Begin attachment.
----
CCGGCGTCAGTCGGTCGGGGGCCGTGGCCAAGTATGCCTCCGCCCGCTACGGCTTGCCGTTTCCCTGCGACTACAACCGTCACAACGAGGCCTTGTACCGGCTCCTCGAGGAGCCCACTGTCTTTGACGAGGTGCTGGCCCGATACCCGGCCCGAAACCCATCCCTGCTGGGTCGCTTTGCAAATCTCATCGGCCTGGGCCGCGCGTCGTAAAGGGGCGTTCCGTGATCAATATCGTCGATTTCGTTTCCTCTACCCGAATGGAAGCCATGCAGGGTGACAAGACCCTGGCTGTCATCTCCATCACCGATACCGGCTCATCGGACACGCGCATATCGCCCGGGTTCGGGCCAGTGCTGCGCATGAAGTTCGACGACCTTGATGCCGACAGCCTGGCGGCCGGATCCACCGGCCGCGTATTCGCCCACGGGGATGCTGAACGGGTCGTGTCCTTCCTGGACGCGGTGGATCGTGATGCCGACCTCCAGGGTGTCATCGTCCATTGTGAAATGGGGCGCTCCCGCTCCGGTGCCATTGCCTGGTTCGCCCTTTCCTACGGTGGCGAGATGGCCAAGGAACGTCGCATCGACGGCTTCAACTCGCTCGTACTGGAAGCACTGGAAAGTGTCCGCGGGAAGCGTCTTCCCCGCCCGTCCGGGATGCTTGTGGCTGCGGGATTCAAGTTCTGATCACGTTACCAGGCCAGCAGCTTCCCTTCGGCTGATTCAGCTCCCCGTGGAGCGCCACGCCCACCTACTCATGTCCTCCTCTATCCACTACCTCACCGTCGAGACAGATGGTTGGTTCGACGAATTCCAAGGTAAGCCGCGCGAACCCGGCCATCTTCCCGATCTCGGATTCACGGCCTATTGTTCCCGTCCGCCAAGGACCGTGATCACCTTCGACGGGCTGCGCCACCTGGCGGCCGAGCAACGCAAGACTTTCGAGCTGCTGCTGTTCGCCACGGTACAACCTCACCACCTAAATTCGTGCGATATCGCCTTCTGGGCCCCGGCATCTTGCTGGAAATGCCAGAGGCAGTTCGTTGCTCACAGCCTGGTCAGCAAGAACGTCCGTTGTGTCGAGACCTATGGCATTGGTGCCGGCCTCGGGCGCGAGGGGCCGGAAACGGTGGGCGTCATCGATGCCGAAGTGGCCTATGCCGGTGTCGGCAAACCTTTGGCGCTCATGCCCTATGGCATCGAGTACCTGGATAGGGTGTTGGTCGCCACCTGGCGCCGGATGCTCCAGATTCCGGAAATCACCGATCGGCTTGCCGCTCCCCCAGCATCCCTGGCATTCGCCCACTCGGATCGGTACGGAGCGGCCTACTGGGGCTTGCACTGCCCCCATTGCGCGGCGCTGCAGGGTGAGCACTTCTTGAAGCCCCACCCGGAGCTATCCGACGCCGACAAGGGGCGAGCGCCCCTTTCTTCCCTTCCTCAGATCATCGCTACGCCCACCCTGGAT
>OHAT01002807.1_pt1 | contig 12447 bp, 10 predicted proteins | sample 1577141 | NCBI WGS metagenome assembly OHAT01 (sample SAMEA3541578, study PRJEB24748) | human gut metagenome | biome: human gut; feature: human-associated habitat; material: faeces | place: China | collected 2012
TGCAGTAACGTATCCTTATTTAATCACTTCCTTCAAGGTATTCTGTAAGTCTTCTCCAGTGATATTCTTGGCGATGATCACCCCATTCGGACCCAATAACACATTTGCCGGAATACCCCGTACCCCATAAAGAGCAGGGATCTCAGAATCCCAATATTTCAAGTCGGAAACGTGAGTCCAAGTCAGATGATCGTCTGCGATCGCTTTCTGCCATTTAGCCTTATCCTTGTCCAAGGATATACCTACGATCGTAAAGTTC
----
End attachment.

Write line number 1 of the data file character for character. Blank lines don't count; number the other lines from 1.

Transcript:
CCGGCGTCAGTCGGTCGGGGGCCGTGGCCAAGTATGCCTCCGCCCGCTACGGCTTGCCGTTTCCCTGCGACTACAACCGTCACAACGAGGCCTTGTACCGGCTCCTCGAGGAGCCCACTGTCTTTGACGAGGTGCTGGCCCGATACCCGGCCCGAAACCCATCCCTGCTGGGTCGCTTTGCAAATCTCATCGGCCTGGGCCGCGCGTCGTAAAGGGGCGTTCCGTGATCAATATCGTCGATTTCGTTTCCTCTACCCGAATGGAAGCCATGCAGGGTGACAAGACCCTGGCTGTCATCTCCATCACCGATACCGGCTCATCGGACACGCGCATATCGCCCGGGTTCGGGCCAGTGCTGCGCATGAAGTTCGACGACCTTGATGCCGACAGCCTGGCGGCCGGATCCACCGGCCGCGTATTCGCCCACGGGGATGCTGAACGGGTCGTGTCCTTCCTGGACGCGGTGGATCGTGATGCCGACCTCCAGGGTGTCATCGTCCATTGTGAAATGGGGCGCTCCCGCTCCGGTGCCATTGCCTGGTTCGCCCTTTCCTACGGTGGCGAGATGGCCAAGGAACGTCGCATCGACGGCTTCAACTCGCTCGTACTGGAAGCACTGGAAAGTGTCCGCGGGAAGCGTCTTCCCCGCCCGTCCGGGATGCTTGTGGCTGCGGGATTCAAGTTCTGATCACGTTACCAGGCCAGCAGCTTCCCTTCGGCTGATTCAGCTCCCCGTGGAGCGCCACGCCCACCTACTCATGTCCTCCTCTATCCACTACCTCACCGTCGAGACAGATGGTTGGTTCGACGAATTCCAAGGTAAGCCGCGCGAACCCGGCCATCTTCCCGATCTCGGATTCACGGCCTATTGTTCCCGTCCGCCAAGGACCGTGATCACCTTCGACGGGCTGCGCCACCTGGCGGCCGAGCAACGCAAGACTTTCGAGCTGCTGCTGTTCGCCACGGTACAACCTCACCACCTAAATTCGTGCGATATCGCCTTCTGGGCCCCGGCATCTTGCTGGAAATGCCAGAGGCAGTTCGTTGCTCACAGCCTGGTCAGCAAGAACGTCCGTTGTGTCGAGACCTATGGCATTGGTGCCGGCCTCGGGCGCGAGGGGCCGGAAACGGTGGGCGTCATCGATGCCGAAGTGGCCTATGCCGGTGTCGGCAAACCTTTGGCGCTCATGCCCTATGGCATCGAGTACCTGGATAGGGTGTTGGTCGCCACCTGGCGCCGGATGCTCCAGATTCCGGAAATCACCGATCGGCTTGCCGCTCCCCCAGCATCCCTGGCATTCGCCCACTCGGATCGGTACGGAGCGGCCTACTGGGGCTTGCACTGCCCCCATTGCGCGGCGCTGCAGGGTGAGCACTTCTTGAAGCCCCACCCGGAGCTATCCGACGCCGACAAGGGGCGAGCGCCCCTTTCTTCCCTTCCTCAGATCATCGCTACGCCCACCCTGGAT